Haviarová believes that since the beginning, Barrandov has been an expression of love for the cinema, but the initial plan was for a ‘garden city’ – a modern villa district. In 1927, the land for the development was bought by Václav M. Havel, a construction entrepreneur and the father of the future president. Construction began after a few years. First to spring up were ostentatious homes, immediately followed by a restaurant complex – the most modern in all of Czechoslovakia – and viewing terraces. One of the first visitors was president Masaryk. Until recently an undeveloped plateau, Barrandov had achieved stardom.
Havel often said publicly that his inspiration was America. When asked about this, he recalled how after World War I, when he was 20 years old, he took part in a study visit to US university campuses. He was most impressed by the upscale neighbourhoods in Berkeley. He was flabbergasted, because there was nothing like that in Prague. “And how can you explain that the plan for a film studio came about?” I ask Haviarová. “The studio was the dream of Miloš, Václav’s brother,” she says. “He loved the movies; his father had left him the studio Lucernafilm in his will.”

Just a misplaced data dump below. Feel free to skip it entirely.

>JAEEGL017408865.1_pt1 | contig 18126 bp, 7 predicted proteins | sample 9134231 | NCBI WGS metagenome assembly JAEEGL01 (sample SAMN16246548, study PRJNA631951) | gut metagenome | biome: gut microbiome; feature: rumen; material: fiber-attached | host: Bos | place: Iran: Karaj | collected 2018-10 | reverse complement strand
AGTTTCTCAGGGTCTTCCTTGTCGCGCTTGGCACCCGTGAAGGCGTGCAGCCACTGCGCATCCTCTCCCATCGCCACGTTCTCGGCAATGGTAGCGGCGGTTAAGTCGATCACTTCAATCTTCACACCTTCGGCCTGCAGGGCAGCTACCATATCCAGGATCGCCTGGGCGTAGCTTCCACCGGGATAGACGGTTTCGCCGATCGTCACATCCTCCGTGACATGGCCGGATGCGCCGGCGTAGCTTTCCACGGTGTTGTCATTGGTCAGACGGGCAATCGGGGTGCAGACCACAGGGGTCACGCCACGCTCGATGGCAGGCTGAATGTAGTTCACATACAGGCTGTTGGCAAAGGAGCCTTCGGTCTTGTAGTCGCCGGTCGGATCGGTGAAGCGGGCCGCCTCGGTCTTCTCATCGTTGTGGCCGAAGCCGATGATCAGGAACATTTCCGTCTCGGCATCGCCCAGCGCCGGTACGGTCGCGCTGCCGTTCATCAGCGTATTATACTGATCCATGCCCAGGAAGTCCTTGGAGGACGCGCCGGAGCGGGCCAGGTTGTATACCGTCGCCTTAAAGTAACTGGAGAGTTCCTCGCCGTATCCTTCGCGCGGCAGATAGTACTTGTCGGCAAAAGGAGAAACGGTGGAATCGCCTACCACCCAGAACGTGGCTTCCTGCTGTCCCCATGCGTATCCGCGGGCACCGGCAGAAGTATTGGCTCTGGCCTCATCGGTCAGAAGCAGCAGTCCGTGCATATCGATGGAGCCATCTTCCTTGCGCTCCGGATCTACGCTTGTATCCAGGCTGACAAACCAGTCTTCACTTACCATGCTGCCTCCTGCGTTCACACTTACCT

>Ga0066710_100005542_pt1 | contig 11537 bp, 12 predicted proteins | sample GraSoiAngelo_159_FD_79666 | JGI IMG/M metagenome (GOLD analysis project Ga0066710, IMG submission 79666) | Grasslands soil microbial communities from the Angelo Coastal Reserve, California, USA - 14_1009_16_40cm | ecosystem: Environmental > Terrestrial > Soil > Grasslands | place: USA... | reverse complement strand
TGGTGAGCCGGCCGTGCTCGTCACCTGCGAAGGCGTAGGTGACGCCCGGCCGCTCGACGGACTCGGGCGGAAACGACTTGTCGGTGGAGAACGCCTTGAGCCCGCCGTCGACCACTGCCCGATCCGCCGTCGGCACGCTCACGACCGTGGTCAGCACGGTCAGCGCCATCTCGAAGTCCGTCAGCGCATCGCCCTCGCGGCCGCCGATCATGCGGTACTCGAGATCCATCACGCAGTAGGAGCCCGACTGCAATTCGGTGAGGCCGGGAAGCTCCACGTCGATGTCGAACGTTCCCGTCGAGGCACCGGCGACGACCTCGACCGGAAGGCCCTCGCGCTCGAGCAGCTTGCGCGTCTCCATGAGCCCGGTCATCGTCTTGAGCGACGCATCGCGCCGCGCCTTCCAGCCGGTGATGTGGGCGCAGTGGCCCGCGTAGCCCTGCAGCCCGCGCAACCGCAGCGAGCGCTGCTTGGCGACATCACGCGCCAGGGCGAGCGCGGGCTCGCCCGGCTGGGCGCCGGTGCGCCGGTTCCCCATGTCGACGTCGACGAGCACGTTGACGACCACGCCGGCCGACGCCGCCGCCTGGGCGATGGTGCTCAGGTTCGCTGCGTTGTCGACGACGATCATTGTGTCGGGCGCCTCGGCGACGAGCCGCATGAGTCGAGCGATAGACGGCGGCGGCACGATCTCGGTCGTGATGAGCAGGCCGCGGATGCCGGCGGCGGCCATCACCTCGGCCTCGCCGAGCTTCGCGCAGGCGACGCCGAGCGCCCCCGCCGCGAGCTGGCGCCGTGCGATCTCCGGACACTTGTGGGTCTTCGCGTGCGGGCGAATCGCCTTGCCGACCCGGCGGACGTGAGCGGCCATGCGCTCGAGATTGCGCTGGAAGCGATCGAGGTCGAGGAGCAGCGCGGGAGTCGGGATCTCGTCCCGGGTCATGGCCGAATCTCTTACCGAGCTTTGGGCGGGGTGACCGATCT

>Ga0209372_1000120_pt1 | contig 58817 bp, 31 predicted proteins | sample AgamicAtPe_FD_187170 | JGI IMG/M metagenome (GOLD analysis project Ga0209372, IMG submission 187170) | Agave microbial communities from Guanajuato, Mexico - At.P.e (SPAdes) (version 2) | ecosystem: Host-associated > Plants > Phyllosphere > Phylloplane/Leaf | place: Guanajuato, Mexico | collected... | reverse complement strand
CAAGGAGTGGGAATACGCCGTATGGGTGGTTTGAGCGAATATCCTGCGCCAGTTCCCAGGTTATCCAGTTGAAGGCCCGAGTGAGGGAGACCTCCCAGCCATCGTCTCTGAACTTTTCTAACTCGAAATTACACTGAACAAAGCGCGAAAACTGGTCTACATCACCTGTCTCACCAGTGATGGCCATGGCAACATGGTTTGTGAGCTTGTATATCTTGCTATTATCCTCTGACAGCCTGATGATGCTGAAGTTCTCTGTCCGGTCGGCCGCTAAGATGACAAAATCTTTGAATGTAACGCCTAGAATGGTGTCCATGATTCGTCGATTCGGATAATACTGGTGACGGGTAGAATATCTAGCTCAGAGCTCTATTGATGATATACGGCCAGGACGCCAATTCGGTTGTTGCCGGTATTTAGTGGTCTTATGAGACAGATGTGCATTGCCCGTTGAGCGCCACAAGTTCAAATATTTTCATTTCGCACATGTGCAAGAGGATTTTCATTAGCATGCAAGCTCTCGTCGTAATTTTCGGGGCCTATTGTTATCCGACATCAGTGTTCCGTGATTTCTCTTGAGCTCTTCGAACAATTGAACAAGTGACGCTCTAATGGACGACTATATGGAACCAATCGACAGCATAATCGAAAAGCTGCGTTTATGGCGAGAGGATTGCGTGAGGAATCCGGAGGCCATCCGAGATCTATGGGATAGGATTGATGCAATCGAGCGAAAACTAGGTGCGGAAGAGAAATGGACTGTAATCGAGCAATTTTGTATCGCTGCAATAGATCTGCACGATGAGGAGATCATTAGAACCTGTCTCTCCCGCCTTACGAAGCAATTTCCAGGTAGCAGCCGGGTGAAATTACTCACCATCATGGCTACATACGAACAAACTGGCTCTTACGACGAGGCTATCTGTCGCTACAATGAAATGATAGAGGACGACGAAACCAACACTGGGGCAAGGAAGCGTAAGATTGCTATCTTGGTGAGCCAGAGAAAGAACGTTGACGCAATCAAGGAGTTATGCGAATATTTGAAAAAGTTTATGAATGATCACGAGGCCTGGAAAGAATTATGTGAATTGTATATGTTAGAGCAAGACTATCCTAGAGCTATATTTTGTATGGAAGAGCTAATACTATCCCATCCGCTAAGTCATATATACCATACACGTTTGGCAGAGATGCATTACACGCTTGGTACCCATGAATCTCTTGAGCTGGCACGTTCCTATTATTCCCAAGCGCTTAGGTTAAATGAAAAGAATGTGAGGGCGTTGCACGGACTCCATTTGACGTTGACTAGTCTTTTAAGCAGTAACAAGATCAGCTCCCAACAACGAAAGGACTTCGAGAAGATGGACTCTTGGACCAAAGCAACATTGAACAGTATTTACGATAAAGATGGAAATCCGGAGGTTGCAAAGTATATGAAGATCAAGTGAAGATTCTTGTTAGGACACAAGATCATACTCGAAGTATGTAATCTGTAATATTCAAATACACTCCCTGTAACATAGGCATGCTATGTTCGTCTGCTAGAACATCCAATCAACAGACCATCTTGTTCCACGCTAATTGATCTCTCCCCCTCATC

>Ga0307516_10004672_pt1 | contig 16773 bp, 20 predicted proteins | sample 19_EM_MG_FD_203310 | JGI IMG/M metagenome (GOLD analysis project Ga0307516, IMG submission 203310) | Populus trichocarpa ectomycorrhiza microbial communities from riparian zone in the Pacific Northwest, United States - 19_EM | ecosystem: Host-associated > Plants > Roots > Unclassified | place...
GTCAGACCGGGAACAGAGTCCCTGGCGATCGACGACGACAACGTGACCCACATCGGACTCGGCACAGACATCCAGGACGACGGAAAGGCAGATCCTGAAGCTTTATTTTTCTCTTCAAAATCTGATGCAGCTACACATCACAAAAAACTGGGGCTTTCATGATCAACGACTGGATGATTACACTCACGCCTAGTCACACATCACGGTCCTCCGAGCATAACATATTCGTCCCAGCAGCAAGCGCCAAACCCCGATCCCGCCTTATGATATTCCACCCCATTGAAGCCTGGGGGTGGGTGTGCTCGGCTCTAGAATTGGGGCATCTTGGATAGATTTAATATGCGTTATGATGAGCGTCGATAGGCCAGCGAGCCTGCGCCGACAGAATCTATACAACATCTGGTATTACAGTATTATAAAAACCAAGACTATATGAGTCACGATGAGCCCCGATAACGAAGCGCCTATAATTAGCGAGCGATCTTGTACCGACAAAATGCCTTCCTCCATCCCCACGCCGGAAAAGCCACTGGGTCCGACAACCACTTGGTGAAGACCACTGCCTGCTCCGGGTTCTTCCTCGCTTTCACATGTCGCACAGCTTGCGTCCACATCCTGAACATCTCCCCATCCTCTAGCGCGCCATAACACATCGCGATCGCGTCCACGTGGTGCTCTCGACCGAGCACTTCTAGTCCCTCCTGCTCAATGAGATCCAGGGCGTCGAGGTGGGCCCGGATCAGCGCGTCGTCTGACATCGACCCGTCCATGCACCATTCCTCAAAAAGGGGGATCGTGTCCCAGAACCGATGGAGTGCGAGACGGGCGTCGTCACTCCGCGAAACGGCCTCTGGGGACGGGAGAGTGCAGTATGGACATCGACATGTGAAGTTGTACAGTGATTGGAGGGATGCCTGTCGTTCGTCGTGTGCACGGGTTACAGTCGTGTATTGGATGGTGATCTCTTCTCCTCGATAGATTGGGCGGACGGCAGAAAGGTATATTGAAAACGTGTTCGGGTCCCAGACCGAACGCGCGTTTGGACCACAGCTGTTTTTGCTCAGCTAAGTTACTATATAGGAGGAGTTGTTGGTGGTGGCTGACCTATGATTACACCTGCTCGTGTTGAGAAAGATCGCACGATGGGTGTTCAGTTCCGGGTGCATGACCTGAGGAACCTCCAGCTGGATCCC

Vácslav, the father of Václav and Miloš, wasn’t a producer, but an engineer. He designed several Art Nouveau buildings, winning fame for the Lucerna Palace, an ingenious building in the very heart of the city, on Wenceslas Square. The first two storeys are home to cafés, bookshops, a cabaret and an art gallery, connected by a labyrinth of long passages. There also had to be a cinema, one of the city’s first. The 10-year-old Miloš would spend whole days there.